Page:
The reason universities tend to be so long-lived is that they have very high Buxton Indexes. Corporations, on the other hand, often have comparatively shorter time horizons for planning. Friction builds when each party interprets these differences as intentional offenses:
The Buxton Index is an important concept because close co-operation between entities with very different Buxton Indices invariably fails and leads to moral complaints about the partner. The party with the smaller Buxton Index is accused of being superficial and short-sighted, while the party with the larger Buxton Index is accused of neglect of duty, of backing out of its responsibility, of freewheeling, etc.. In addition, each party accuses the other one of being stupid.
Lindy score: 2046
[🧠 Psychology] The psychology of learning (1921): Most people don’t reach their potential because they lack structured practice. This highly cited work from psychologist Edward Thorndike provides an in-depth review of the existing literature around various learning modes. It’s long, but chapter seven, titled The Amount, Rate and Limit of Improvement, is worth reading.
My takeaway: we should apply the mindset of professional athletes to other domains.
Here’s why: Professional athletes tend to represent the limit of human ability within a narrow domain. Athletes constantly train to hone these skills, often drilling the same maneuvers for years. This isn’t limited to sports: any competitive ventures like playing the piano, speed-running a video game, or winning a spelling bee involve deliberate practice.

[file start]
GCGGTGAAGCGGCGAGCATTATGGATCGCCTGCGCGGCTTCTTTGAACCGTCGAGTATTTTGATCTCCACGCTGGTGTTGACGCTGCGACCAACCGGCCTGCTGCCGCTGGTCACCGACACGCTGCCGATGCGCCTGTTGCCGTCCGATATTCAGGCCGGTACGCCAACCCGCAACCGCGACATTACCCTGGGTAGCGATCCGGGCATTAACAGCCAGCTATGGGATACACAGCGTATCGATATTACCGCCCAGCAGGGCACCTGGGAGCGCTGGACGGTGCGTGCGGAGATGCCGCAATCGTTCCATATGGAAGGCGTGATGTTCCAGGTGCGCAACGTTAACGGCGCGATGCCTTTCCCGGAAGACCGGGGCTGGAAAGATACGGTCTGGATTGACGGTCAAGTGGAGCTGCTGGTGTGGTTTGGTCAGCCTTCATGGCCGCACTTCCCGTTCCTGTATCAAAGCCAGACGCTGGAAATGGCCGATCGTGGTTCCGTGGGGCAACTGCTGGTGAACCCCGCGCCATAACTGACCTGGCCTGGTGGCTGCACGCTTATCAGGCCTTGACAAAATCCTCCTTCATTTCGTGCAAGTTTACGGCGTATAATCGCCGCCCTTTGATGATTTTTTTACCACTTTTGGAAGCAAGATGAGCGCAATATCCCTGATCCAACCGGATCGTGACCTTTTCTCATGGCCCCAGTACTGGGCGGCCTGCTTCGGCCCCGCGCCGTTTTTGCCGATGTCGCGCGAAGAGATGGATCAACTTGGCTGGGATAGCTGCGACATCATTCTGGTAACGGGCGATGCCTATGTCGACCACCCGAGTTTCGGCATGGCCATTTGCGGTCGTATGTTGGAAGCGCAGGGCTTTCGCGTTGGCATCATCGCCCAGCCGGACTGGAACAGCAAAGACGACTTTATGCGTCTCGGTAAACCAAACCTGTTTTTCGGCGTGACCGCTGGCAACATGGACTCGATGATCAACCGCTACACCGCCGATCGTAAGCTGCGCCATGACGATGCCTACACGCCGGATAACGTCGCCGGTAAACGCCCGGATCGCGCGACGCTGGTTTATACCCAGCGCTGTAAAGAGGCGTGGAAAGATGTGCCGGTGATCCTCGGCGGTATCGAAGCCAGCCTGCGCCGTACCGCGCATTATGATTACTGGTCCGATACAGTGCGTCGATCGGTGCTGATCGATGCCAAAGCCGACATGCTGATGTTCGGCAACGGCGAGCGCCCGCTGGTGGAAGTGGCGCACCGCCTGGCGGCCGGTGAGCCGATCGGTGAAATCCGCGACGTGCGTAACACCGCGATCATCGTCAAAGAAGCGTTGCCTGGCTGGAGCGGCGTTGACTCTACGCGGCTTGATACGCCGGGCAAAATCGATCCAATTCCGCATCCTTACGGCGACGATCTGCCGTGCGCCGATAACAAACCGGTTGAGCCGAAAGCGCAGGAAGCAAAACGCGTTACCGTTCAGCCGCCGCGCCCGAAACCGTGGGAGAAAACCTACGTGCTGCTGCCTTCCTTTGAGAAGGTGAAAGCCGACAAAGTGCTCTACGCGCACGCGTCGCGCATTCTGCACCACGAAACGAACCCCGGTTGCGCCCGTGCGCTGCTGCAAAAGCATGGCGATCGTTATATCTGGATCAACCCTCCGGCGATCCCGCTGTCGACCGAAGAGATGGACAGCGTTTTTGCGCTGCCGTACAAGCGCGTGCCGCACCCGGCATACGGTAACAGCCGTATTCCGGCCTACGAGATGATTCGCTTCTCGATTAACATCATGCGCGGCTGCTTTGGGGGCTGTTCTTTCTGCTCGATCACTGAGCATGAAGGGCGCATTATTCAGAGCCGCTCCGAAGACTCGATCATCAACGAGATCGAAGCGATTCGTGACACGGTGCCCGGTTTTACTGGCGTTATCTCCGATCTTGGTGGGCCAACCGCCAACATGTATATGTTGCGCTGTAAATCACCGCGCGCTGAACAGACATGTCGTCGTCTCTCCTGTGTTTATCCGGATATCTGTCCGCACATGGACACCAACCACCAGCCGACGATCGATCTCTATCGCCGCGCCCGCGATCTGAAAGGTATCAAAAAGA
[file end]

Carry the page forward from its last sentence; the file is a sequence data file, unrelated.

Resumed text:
Curiously, there is no analogous process for professionals, who often perform the same job for years with little to no measurable improvement. Because there is no way to practice other than doing the work, people tend to stagnate. Imagine if professional athletes never hit the gym or practiced drills, but only played games as a form of practice. This is the reality for most people who never find the time outside of work to improve specific aspects of their performance.
What is the analogous practice routine for, say, a teacher, or an accountant? How about the CEO of a company? We’re stagnating not due to a lack of ability, but because there is no structured form of practice for many professions.
From the book (emphasis my own),
On the other hand, the efficiency possible in any one such function in the case of an ordinary person, who gives enough time and interest to well-advised practice in it, is, I am convinced, often underestimated. The main reason why we write slowly and illegibly, add slowly and with frequent errors, delay our answers to simple questions and our easy decisions between courses of action, make few and uneven stitches, forget people's names and our own engagements, lose our tempers, and the like, is not that we are doing the best that we are capable of in that particular. It is that we have too many other improvements to make, or do not know how to direct our practice, or do not really care enough about improving, or some mixture of these three conditions.
If you’re wondering how to apply this to your own life, consider starting with a deliberate note-taking practice. For further reading on this topic, Andy Matuschak’s notes are the best place to start.
Lindy score: 2119
Thanks for reading,
Sunday Scaries is a newsletter that focuses on content that has stood the test of time. Because of The Lindy Effect, the topics covered will still be relevant in the future. You can subscribe by clicking the link below. 👇